Leaving Marburg, Günter Figal discusses Kant’s aesthetics from Heidegger’s (non)-reception to Gadamer’s interpretation and his landing to phenomenological aesthetics until today. The contribution opens with a conjecture about why Heidegger never referred explicitly to the third Critique: “since Heidegger could not seriously regard Kant’s contribution to aesthetics as marginal, he maybe skipped it because it might have been a serious challenge of Heidegger’s view on aesthetics, and thus also of his own thinking of art” (p.62). Developing this hypothesis, the author sketches Heidegger’s portrait of aesthetics, consisting in a contrast between his evocation of “true art” and a self-centred reduction of art to a stimulus of subject’s emotional states. According to Figal, this simplified picture helped Heidegger to avoid the challenge posed by Kantian aesthetics, which was, instead, accepted by Gadamer in Truth and Method. Indeed, while claiming, in the wake of Heidegger, that the only alternative to aesthetics is the truth-character of art, Gadamer develops his critical argument against Kant extensively. Finally, opposing the Heidegger-Gadamer critical arguments, Figal argues that Kantian aesthetic framework actually resists those critiques. Aesthetic experience clearly has a subjective aspect, but the pleasure gained from the contemplation of an artwork, the free views and possibilities that it opens, are by no means self-centred. Aesthetic experiences have their roots in the concrete artwork, which make them possible precisely because it is an aesthetic object.

Dennis J. Schmidt’ chapter is linked to the previous one. In fact, if Figal focused on Gadamer’s criticisms to Kantian aesthetics, on the pars destruens of its interpretation, Schmidt highlights the pars costruens by claiming that Gadamer’s originality starts exactly with his reappropriation of Kant’s effort to clarify the bond between aesthetic experience and truth. In this sense, although Gadamer was not an orthodox Kantian, Kant’s third Critique has been for him an inspiration to be pressed forward on and radicalized. In order to find his hermeneutic upon a humanistic sense of truth, Gadamer isolated four concepts – Blidung, sensus communis, Urteilsckraft and Geschmack –, which are precisely Kant’s third Critique’s conceptual pillars. From these premises, the author shows how the analysis of Kant was the bridge that connected Gadamer’s hermeneutics with humanism. Gadamer himself acknowledged that he found his way to hermeneutics discussing the narrowness of the concept of knowledge that limited Kant’s position on aesthetics. Developing this argument, the author ends meaningfully the contribution claiming that “Gadamer radicalizes the phenomena and experience that Kant first exposes in the Critique of the Power of Judgment” and “can be read as one of Kant’s most loyal successors in the twentieth century” (p.90).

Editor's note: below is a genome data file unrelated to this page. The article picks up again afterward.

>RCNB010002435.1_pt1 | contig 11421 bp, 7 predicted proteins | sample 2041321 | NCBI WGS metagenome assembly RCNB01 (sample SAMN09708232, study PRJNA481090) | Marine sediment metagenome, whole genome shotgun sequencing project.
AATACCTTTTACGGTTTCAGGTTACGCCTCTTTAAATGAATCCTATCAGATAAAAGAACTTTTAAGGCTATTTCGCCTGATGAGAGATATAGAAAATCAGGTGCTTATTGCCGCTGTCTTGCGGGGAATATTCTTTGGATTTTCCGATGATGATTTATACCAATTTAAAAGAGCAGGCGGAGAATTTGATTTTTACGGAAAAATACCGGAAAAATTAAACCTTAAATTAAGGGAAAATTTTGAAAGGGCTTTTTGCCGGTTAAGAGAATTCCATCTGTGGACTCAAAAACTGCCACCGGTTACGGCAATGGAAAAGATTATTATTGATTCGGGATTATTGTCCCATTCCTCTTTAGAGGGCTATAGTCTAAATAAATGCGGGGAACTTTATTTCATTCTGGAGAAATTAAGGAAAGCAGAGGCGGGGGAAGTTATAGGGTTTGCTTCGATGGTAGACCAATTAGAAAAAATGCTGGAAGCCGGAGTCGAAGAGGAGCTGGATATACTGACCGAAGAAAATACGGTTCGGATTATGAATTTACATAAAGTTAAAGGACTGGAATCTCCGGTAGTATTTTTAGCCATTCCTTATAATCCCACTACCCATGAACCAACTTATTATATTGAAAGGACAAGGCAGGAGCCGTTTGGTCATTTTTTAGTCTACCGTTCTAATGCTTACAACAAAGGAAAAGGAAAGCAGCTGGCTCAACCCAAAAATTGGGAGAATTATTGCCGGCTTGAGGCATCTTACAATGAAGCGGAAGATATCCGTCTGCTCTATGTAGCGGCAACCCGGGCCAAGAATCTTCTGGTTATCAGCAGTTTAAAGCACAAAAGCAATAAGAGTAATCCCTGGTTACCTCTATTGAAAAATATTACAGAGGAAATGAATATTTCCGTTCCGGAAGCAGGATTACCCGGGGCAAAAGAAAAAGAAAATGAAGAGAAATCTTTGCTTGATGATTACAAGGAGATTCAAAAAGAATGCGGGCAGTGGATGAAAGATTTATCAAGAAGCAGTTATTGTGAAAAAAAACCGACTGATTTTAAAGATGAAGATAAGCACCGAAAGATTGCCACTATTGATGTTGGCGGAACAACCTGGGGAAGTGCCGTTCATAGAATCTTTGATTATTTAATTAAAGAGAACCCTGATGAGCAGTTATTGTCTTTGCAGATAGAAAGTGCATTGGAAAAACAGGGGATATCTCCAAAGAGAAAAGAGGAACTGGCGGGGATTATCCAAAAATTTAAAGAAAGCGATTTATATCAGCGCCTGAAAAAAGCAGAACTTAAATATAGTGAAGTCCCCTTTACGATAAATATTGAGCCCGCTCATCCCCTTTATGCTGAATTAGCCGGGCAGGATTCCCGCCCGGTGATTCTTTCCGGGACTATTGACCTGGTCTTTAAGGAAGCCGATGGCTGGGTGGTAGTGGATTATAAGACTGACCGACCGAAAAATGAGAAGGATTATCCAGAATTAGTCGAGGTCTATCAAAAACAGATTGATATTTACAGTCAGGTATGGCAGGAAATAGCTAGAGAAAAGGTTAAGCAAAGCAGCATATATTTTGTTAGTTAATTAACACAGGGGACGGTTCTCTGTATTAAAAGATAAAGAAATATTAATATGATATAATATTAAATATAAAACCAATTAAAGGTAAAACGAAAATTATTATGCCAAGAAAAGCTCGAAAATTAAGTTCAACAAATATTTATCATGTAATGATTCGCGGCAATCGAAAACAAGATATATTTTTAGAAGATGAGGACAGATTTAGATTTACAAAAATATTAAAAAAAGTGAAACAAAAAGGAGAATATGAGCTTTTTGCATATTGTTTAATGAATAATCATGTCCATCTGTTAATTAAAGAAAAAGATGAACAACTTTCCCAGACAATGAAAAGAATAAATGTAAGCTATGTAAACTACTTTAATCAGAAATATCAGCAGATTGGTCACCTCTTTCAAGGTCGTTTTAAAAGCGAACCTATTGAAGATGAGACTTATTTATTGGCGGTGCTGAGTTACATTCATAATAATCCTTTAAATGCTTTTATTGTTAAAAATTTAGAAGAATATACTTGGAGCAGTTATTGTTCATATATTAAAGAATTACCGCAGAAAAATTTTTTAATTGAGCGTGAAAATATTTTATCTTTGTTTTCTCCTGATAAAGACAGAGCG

Haans-Peter Krüger’s original chapter is about Helmuth Plessner’s usage of the Critique of the Power of Judgment. The first part is dedicated to Plessner’s functionalization of reflective judgment for modern research procedures. Plessner was convinced that it could be possible to conceive of a new idea of philosophy in a systematic form by inverting the relation between determining and reflective judgment in Kant into a future orientation for modern research. Since, moreover, research involved not just working through known laws but, rather, revolves around the discovery and invention of the new, it was a matter of functionalizing Kant’s reflective judgment for modern research into a procedure. The reflective judgment was, indeed, able to deal with contingency, and invent new methods of representation of science, and provide new operative hypotheses. This new procedure, according to Plessner, could be applied not only to the natural sciences, but also in the field of the humanities. Following these premises, the last part of the contribution deals with Plessner’s late formulation of the ideal of dignity in the conflict among research procedures. If reflective judgment works as a device of historicization of the universal, then it could be seen as a principle of democratization as long as it is fixed on the heuristic ideal of man’s dignity.